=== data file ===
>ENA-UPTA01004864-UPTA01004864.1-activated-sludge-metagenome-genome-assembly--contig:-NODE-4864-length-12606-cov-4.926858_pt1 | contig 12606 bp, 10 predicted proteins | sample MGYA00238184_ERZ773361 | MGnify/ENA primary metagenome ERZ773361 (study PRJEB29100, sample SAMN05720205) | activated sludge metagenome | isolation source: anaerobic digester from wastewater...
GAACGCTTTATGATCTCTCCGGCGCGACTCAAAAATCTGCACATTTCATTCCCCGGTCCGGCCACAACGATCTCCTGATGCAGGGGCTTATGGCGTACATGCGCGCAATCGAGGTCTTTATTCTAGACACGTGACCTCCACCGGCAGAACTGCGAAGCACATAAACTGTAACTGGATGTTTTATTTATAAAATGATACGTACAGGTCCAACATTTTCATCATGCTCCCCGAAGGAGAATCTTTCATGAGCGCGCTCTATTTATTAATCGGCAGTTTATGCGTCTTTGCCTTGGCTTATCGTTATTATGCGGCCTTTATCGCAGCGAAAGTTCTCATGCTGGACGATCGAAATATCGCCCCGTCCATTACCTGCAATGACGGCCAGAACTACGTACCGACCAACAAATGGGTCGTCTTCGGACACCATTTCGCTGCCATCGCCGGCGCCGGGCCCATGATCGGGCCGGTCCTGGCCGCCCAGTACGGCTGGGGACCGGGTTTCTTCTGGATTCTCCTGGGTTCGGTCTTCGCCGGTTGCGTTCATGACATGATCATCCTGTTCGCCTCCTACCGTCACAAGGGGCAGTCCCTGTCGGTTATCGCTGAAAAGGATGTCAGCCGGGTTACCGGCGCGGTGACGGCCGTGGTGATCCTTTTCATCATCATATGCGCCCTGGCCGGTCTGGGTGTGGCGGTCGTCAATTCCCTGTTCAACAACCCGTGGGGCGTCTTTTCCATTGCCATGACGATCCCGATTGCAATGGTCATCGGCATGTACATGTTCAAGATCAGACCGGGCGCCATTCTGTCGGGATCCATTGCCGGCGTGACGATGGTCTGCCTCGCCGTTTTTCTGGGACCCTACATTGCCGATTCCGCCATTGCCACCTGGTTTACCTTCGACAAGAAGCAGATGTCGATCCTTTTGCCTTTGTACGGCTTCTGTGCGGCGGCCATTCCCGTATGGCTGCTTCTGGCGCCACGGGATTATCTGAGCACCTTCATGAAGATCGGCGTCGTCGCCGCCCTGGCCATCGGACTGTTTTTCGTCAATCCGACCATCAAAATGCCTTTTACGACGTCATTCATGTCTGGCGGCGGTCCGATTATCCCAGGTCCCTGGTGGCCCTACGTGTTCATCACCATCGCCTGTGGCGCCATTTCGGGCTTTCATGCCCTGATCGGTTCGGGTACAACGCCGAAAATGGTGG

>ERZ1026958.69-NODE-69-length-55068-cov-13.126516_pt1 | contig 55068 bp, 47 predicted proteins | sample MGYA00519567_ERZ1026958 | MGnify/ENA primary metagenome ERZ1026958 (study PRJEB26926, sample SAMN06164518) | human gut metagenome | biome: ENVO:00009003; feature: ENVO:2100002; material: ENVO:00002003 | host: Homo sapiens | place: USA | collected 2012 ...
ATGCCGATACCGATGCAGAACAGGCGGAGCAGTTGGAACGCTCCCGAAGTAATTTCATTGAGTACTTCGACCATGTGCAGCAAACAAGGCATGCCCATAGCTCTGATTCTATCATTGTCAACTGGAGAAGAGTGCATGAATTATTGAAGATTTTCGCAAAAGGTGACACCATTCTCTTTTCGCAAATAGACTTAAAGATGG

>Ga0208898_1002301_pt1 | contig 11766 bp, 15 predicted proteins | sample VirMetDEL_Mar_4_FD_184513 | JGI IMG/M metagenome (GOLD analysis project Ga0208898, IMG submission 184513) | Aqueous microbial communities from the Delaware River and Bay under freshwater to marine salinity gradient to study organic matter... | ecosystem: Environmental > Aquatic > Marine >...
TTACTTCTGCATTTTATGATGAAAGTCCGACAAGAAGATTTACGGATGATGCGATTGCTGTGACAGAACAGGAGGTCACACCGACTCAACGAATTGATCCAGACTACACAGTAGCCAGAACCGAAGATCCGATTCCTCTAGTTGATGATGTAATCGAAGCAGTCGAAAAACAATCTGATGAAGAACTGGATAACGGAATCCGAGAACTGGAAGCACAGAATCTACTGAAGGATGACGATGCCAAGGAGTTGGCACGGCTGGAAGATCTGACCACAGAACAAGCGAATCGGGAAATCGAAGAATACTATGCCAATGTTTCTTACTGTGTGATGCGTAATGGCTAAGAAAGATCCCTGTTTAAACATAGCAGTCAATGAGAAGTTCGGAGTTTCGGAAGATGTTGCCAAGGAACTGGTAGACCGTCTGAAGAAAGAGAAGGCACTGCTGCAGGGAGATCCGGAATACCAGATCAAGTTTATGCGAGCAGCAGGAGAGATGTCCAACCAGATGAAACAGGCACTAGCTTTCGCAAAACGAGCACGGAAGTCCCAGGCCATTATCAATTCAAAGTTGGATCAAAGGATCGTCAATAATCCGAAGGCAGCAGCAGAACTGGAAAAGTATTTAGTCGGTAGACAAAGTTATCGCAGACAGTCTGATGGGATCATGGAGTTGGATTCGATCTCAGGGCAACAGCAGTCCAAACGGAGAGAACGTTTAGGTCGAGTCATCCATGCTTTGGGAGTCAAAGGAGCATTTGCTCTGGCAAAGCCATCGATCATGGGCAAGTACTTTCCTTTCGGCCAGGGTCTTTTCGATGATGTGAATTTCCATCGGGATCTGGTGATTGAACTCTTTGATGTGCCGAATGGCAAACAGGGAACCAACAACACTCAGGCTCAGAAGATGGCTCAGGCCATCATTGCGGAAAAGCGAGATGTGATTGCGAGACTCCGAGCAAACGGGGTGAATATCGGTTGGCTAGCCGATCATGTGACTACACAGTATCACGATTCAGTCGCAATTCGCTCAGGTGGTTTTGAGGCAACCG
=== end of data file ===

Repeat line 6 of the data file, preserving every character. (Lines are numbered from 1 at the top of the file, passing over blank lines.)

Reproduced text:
TTACTTCTGCATTTTATGATGAAAGTCCGACAAGAAGATTTACGGATGATGCGATTGCTGTGACAGAACAGGAGGTCACACCGACTCAACGAATTGATCCAGACTACACAGTAGCCAGAACCGAAGATCCGATTCCTCTAGTTGATGATGTAATCGAAGCAGTCGAAAAACAATCTGATGAAGAACTGGATAACGGAATCCGAGAACTGGAAGCACAGAATCTACTGAAGGATGACGATGCCAAGGAGTTGGCACGGCTGGAAGATCTGACCACAGAACAAGCGAATCGGGAAATCGAAGAATACTATGCCAATGTTTCTTACTGTGTGATGCGTAATGGCTAAGAAAGATCCCTGTTTAAACATAGCAGTCAATGAGAAGTTCGGAGTTTCGGAAGATGTTGCCAAGGAACTGGTAGACCGTCTGAAGAAAGAGAAGGCACTGCTGCAGGGAGATCCGGAATACCAGATCAAGTTTATGCGAGCAGCAGGAGAGATGTCCAACCAGATGAAACAGGCACTAGCTTTCGCAAAACGAGCACGGAAGTCCCAGGCCATTATCAATTCAAAGTTGGATCAAAGGATCGTCAATAATCCGAAGGCAGCAGCAGAACTGGAAAAGTATTTAGTCGGTAGACAAAGTTATCGCAGACAGTCTGATGGGATCATGGAGTTGGATTCGATCTCAGGGCAACAGCAGTCCAAACGGAGAGAACGTTTAGGTCGAGTCATCCATGCTTTGGGAGTCAAAGGAGCATTTGCTCTGGCAAAGCCATCGATCATGGGCAAGTACTTTCCTTTCGGCCAGGGTCTTTTCGATGATGTGAATTTCCATCGGGATCTGGTGATTGAACTCTTTGATGTGCCGAATGGCAAACAGGGAACCAACAACACTCAGGCTCAGAAGATGGCTCAGGCCATCATTGCGGAAAAGCGAGATGTGATTGCGAGACTCCGAGCAAACGGGGTGAATATCGGTTGGCTAGCCGATCATGTGACTACACAGTATCACGATTCAGTCGCAATTCGCTCAGGTGGTTTTGAGGCAACCG